Information and discussion on all aspects of British photographic history
A new exhibition, which opened recently, displays some of the rarest, earliest and most important photographs in America. The materials are highlights from a magnificent set of more than 16,000 19th-century American photographs from the Beth and Stephan Loewentheil Family Photographic Collection.
Through photographs, ephemera, and original publications, Cornell University Library’s Division of Rare and Manuscript Collections explores photography during its first fifty years in America, featuring examples of the earliest photographic processes and multiple stages of its technological evolution. From this look at photography’s early technical development, another story emerges: that of the dynamic and complex relationship between the new photographic medium and the turbulent historic currents that shaped the American nation.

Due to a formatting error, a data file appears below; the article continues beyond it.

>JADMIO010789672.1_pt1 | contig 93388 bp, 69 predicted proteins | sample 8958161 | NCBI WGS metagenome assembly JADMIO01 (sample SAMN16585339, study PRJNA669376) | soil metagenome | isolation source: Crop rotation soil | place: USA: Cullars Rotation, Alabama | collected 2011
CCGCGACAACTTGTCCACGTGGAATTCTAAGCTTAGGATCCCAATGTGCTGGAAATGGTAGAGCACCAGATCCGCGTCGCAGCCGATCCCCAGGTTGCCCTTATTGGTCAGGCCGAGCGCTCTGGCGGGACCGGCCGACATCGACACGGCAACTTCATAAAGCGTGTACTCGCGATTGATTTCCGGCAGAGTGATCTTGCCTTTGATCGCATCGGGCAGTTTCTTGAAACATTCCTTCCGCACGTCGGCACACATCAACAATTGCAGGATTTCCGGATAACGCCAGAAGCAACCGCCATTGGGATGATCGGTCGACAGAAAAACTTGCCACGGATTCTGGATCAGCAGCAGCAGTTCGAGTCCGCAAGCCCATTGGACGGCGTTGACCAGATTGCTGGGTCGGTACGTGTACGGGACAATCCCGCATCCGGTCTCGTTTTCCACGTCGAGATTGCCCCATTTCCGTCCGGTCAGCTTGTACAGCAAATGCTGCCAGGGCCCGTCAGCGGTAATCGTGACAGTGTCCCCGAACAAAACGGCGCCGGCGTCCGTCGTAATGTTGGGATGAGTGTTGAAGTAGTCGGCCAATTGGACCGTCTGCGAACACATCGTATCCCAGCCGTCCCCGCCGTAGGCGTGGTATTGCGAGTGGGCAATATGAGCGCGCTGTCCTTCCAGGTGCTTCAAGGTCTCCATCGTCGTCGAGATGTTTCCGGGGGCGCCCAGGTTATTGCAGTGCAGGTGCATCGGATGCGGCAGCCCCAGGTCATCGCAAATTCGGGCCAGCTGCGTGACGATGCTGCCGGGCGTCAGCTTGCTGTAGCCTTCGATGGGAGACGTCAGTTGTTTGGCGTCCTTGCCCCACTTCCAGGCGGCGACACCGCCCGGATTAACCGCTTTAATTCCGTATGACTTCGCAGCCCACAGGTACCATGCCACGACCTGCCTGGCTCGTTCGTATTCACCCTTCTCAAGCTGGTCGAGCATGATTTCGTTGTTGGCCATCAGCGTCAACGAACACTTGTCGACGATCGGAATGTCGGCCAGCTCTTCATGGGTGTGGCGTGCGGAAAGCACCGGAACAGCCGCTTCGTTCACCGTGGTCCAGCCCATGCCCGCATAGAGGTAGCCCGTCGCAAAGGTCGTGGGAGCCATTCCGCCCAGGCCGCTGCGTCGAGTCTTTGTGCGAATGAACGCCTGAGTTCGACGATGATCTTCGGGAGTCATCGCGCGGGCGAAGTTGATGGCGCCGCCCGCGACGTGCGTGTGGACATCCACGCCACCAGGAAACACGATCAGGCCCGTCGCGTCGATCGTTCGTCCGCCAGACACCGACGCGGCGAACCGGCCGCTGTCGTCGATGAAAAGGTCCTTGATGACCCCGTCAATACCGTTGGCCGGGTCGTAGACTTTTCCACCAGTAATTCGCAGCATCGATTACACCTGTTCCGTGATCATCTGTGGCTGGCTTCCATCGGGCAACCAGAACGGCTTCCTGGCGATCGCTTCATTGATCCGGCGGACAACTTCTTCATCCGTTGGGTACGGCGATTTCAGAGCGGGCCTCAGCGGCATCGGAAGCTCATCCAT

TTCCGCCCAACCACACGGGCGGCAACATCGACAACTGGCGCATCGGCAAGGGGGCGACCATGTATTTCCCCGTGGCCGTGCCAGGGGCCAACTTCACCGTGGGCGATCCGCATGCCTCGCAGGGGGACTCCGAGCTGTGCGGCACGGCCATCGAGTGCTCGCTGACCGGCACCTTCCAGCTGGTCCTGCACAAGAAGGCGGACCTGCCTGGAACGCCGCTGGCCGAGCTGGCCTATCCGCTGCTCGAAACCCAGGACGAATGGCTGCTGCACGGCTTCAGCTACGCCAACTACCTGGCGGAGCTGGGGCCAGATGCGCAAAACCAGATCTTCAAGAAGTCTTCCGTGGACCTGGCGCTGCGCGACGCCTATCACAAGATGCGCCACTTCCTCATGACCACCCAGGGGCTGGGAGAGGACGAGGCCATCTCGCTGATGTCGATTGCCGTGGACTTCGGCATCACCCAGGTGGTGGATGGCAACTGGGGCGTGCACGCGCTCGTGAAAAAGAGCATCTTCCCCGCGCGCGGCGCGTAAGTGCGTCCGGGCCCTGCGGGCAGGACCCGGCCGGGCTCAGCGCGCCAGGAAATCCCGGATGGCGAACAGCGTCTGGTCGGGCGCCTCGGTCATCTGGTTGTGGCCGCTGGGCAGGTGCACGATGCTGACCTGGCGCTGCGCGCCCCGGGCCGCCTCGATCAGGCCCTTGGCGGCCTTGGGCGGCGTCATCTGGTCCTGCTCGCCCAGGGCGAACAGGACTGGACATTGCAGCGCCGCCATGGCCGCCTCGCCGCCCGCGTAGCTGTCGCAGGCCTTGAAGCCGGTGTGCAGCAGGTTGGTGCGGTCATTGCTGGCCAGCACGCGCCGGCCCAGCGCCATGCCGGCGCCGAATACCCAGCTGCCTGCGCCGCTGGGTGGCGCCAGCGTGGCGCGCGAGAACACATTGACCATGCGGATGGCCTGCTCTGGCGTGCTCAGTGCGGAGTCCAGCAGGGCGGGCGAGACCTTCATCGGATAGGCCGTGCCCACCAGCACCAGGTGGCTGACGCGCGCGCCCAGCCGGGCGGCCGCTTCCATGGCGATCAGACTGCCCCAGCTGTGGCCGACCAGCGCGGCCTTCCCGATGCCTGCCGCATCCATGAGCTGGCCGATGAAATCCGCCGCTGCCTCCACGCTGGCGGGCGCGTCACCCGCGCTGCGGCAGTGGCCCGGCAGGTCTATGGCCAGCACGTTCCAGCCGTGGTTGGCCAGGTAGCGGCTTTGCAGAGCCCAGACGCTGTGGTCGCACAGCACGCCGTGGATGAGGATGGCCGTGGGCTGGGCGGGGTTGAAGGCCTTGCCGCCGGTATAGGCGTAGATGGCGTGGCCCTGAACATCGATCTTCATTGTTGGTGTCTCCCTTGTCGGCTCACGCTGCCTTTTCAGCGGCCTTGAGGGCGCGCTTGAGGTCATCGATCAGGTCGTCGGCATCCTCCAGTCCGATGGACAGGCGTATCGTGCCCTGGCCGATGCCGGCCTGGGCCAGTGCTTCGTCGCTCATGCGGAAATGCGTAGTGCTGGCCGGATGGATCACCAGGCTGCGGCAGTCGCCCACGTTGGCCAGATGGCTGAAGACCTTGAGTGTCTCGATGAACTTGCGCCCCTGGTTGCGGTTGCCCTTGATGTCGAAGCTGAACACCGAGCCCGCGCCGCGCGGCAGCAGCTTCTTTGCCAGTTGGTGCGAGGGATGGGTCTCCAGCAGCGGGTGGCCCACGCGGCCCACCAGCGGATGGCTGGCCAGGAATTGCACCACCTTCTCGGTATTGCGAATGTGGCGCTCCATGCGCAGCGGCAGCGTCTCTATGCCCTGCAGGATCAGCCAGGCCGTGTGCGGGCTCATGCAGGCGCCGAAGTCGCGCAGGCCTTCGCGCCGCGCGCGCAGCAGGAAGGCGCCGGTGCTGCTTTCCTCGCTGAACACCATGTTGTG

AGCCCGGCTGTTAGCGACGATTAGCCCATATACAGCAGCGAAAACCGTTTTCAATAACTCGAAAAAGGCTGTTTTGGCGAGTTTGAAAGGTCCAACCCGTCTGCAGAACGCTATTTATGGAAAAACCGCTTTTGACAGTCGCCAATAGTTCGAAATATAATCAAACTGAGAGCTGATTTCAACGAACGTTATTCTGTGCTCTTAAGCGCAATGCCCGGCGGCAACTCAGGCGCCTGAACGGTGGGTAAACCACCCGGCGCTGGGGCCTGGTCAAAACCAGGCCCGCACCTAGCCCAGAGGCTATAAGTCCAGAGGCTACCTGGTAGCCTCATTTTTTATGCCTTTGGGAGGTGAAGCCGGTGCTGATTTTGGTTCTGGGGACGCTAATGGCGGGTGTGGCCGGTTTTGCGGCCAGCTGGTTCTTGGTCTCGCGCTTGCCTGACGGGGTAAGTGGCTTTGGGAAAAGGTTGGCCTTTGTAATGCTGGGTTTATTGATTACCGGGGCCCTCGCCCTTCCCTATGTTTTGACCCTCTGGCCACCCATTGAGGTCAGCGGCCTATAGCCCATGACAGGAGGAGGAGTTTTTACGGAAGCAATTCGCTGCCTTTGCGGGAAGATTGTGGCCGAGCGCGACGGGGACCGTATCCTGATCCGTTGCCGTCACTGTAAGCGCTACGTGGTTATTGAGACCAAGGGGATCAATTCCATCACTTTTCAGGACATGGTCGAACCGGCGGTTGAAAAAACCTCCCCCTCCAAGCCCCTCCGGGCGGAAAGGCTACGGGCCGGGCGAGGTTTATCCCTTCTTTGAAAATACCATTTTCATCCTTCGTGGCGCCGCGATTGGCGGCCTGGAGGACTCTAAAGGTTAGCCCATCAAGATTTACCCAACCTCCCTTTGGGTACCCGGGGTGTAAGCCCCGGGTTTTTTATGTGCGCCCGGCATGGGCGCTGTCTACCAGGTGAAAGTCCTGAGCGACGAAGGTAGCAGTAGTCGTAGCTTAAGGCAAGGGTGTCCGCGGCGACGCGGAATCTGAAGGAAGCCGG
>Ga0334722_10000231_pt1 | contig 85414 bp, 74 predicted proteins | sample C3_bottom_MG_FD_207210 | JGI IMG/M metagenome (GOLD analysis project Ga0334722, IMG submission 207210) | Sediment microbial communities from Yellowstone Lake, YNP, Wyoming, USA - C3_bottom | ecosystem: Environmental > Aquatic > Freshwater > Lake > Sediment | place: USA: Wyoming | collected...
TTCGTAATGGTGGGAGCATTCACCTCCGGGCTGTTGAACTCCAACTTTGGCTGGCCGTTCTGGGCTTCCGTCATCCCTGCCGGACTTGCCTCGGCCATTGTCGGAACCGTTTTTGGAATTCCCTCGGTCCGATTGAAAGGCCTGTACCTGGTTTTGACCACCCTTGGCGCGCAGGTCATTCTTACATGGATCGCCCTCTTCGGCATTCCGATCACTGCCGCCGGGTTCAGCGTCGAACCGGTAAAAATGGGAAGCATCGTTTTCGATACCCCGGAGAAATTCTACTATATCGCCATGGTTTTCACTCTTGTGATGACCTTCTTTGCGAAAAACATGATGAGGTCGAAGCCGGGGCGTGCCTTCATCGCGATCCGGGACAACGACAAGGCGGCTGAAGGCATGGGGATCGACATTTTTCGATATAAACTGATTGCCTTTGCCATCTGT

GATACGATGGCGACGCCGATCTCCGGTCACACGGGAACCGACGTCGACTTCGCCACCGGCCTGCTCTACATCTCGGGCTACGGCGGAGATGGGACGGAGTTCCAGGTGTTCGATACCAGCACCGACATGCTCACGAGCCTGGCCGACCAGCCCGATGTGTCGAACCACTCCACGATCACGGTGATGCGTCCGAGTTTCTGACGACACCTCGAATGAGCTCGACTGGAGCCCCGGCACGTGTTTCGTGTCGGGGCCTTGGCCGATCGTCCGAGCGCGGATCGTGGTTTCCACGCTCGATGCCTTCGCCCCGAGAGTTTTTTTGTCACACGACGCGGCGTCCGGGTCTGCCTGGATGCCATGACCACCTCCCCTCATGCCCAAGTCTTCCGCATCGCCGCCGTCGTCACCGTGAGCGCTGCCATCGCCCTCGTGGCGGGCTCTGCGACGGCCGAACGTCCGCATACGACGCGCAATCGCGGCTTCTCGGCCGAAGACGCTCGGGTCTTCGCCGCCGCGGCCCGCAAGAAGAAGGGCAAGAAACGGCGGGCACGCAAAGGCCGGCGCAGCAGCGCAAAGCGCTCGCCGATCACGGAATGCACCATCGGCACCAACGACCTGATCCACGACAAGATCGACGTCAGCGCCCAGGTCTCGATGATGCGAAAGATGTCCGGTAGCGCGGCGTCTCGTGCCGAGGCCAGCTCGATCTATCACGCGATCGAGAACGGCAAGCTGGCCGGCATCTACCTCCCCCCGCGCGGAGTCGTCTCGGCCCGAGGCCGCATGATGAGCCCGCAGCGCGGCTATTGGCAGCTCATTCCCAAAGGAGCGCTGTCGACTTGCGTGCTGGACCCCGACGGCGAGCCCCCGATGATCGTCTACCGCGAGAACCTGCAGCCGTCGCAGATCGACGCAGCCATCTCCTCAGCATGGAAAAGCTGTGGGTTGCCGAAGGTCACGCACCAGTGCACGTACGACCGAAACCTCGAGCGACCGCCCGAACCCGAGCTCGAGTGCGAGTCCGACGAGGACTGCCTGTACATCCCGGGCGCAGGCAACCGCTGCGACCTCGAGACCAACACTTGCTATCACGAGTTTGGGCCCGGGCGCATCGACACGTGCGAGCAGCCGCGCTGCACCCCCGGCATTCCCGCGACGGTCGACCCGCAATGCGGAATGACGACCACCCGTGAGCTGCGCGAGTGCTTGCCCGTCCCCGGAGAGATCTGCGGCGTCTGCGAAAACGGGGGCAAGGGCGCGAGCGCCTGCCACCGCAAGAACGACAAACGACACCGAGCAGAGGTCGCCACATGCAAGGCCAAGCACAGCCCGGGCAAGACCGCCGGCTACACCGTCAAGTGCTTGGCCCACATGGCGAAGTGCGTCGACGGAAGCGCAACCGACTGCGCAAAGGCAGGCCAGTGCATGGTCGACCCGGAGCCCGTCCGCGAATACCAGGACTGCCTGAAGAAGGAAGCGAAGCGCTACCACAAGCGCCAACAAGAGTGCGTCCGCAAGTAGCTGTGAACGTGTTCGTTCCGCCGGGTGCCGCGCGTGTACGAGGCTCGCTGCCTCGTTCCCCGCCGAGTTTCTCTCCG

Highlights of the exhibition include multiple photographs by Civil War photographer Mathew Brady, including a large 1861 portrait of Abraham Lincoln, warmly inscribed to the wife of Lincoln's oldest and closest friend; images documenting the Civil War, including a photograph of American Red Cross founder Clara Barton sitting with soldiers; a personal photograph album compiled by Mark Twain; and photographs documenting African American life, westward expansion and the rise of celebrity culture.
Photo: Alfred Brisbois. William F. Cody "Buffalo Bill,” late 1880s, albumen print, 6½ by 4½ inches.
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